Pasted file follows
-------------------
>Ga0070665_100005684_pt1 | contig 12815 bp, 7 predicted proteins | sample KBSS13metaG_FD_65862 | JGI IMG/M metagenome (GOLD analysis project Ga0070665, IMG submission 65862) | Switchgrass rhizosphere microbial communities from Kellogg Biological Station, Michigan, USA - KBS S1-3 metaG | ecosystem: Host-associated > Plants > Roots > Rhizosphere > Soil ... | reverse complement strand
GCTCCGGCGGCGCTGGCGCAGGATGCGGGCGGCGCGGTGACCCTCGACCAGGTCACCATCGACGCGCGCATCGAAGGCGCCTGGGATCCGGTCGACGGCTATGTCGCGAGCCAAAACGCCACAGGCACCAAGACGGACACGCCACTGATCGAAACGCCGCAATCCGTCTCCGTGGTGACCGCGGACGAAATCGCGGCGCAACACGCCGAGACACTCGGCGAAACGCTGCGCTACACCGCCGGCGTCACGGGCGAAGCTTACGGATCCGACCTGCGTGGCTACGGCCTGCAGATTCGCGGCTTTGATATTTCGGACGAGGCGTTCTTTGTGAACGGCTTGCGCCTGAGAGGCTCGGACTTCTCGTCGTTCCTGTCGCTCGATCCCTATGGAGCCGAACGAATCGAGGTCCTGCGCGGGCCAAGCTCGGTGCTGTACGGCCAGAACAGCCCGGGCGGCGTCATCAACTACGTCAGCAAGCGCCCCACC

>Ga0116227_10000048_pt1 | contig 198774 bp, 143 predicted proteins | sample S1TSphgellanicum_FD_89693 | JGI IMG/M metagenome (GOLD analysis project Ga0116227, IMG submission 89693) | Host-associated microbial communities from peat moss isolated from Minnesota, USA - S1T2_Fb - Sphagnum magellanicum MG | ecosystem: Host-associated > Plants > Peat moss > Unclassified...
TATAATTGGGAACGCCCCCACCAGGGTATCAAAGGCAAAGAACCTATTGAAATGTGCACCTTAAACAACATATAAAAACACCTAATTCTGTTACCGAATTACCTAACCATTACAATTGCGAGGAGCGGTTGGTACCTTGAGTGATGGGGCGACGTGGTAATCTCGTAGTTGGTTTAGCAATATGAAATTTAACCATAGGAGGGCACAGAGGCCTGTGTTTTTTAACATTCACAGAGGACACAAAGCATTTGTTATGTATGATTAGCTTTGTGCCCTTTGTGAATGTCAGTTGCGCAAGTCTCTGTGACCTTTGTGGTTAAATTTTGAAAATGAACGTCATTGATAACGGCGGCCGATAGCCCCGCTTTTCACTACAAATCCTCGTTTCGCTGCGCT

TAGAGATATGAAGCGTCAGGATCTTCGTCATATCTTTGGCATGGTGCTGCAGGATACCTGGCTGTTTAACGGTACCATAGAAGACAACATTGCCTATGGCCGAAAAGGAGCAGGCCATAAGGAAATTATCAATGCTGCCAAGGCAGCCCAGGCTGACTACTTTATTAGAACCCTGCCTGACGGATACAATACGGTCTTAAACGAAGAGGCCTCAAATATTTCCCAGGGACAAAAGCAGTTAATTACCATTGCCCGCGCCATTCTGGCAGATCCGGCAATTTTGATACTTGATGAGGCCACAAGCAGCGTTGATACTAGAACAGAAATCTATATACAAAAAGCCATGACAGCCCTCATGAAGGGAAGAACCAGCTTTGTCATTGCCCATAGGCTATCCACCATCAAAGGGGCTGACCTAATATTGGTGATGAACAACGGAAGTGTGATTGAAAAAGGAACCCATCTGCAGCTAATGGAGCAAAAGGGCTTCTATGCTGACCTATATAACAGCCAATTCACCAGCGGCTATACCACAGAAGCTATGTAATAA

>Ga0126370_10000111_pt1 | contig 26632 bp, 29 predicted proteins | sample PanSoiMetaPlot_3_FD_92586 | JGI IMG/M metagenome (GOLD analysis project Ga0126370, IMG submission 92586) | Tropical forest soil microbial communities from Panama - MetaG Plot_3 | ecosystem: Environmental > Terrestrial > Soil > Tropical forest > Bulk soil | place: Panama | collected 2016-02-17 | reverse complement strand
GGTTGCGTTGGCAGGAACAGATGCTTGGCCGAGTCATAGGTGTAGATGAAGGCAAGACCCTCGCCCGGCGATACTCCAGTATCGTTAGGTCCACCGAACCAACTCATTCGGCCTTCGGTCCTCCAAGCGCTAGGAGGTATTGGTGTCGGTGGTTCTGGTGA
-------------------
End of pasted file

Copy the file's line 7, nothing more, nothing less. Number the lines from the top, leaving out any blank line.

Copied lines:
GGTTGCGTTGGCAGGAACAGATGCTTGGCCGAGTCATAGGTGTAGATGAAGGCAAGACCCTCGCCCGGCGATACTCCAGTATCGTTAGGTCCACCGAACCAACTCATTCGGCCTTCGGTCCTCCAAGCGCTAGGAGGTATTGGTGTCGGTGGTTCTGGTGA